3. Markale, J. Celtic Civilization. London: Gordon & Cremonesi, 1976. Print.
    4. Reaney P.H and R.M. Wilson. A Dictionary of English Surnames. London: Routledge, 1991. Print. (ISBN 0-415-05737-X).
    5. The Norman People and Their Existing Descendants in the British Dominions and the United States Of America. Baltimore: Genealogical Publishing, 1975. Print. (ISBN 0-8063-0636-X).
    6. Fairbairn. Fairbain's book of Crests of the Families of Great Britain and Ireland, 4th Edition 2 volumes in one. Baltimore: Heraldic Book Company, 1968. Print.
    7. Hitching, F.K and S. Hitching. References to English Surnames in 1601-1602. Walton On Thames: 1910. Print. (ISBN 0-8063-0181-3).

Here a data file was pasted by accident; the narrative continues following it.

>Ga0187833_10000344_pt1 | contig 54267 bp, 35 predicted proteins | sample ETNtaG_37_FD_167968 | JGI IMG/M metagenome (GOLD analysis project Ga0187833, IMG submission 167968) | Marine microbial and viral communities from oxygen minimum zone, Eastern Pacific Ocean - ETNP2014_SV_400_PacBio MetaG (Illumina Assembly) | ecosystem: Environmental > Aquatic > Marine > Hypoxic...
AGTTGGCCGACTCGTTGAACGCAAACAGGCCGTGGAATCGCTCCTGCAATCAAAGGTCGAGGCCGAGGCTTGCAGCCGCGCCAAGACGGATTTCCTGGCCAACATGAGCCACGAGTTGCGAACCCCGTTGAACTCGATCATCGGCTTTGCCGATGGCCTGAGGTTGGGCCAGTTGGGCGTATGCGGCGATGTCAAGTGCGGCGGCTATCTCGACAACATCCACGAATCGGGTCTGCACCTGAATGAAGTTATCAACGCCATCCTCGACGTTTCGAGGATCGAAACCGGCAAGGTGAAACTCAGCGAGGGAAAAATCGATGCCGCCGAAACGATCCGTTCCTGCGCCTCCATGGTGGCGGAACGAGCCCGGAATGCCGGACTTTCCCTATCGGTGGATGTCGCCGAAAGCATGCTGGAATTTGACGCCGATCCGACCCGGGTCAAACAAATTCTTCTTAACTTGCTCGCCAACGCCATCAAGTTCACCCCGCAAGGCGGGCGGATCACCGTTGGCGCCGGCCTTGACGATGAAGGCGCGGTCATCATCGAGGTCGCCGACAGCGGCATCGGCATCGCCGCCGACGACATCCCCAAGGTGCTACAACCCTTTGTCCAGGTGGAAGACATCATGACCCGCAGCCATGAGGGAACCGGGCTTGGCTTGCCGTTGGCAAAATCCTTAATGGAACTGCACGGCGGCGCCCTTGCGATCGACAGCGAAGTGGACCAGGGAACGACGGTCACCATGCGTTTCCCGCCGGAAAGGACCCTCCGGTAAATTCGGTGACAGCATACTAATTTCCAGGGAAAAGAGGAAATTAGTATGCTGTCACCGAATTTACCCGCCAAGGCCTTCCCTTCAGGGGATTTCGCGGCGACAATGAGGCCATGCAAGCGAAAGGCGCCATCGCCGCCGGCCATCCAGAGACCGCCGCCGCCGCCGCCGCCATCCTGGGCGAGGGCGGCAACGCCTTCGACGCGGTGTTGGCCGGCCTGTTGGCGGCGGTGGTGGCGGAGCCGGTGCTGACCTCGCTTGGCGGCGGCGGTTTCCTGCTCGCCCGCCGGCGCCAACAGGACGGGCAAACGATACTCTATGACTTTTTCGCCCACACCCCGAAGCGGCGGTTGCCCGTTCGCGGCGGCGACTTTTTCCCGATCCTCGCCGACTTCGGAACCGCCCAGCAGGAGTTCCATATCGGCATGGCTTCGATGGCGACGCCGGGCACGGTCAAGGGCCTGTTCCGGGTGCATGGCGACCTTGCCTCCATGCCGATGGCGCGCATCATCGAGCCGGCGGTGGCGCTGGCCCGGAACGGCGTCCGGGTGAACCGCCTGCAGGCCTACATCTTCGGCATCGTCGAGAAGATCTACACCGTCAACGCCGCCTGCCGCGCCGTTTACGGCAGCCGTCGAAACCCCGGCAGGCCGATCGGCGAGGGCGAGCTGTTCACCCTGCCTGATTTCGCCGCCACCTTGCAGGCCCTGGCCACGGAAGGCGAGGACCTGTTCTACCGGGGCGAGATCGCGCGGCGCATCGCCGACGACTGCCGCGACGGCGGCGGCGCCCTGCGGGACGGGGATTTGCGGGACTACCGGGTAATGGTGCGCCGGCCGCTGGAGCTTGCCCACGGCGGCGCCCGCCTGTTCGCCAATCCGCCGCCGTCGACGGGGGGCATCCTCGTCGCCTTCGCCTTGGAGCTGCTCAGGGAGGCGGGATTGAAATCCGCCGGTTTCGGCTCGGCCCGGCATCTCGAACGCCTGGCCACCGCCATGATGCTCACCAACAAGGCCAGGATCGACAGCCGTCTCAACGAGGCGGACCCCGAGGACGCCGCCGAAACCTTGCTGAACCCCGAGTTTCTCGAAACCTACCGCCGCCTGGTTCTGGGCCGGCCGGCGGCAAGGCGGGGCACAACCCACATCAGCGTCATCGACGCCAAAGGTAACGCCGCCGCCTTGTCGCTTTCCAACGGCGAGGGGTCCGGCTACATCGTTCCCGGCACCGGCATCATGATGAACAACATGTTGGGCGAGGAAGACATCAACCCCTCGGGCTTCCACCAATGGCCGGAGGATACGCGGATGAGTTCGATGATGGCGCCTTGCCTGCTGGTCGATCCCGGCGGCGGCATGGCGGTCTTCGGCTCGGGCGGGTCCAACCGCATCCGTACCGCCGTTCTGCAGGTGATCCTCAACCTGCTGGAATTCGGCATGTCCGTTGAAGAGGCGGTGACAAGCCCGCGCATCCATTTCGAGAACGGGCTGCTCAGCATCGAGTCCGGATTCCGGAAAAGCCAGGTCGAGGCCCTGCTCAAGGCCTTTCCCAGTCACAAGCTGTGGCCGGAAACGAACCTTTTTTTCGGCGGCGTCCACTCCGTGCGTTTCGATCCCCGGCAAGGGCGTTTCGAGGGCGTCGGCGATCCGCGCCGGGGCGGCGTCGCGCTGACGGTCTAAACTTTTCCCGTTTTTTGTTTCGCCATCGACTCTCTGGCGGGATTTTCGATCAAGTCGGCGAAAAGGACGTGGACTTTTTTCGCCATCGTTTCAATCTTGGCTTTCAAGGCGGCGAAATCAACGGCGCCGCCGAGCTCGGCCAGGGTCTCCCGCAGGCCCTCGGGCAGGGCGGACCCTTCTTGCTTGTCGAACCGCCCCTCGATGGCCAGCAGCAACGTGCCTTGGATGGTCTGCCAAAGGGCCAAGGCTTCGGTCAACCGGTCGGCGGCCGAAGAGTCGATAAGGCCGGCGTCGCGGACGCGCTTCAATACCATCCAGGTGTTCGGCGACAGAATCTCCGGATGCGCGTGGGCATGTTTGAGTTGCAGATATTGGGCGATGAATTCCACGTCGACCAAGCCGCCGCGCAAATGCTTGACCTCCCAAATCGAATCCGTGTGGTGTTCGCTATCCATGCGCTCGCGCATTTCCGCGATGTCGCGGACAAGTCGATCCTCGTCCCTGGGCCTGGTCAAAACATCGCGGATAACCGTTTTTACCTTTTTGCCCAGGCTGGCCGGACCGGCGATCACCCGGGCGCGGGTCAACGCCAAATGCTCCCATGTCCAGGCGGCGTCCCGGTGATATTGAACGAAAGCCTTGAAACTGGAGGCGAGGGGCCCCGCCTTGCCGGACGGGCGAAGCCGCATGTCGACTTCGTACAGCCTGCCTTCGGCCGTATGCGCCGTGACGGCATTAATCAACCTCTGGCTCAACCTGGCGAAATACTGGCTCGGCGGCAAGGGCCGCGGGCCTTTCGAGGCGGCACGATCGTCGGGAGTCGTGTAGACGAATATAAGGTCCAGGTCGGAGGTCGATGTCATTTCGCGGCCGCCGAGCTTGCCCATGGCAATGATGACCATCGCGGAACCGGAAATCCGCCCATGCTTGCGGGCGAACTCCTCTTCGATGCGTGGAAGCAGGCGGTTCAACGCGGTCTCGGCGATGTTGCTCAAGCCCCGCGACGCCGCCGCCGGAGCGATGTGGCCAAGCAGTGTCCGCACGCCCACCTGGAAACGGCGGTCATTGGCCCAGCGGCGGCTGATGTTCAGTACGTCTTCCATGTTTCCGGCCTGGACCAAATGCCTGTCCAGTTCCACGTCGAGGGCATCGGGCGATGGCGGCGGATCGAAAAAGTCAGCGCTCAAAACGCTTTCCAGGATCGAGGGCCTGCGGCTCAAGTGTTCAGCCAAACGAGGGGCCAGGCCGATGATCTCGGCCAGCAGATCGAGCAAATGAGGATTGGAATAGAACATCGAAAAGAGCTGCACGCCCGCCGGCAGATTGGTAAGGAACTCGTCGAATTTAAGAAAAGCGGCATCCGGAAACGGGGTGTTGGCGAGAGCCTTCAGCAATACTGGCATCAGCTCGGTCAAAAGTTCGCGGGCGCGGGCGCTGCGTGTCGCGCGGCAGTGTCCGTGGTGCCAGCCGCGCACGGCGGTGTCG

8. Colletta, John P. They Came In Ships. Salt Lake City: Ancestry, 1993. Print.
    9. Robb H. Amanda and Andrew Chesler. Encyclopedia of American Family Names. New York: Haper Collins, 1995. Print. (ISBN 0-06-270075-8).
    10. Magnusson, Magnus. Chambers Biographical Dictionary 5th edition. Edinburgh: W & R Chambers, 1990. Print.
    11. ...

    The Age Family Crest was acquired from the Houseofnames.com archives. The Age Family Crest was drawn according to heraldic standards based on published blazons. We generally include the oldest published family crest once associated with each surname.

    This page was last modified on 11 February 2015 at 14:04.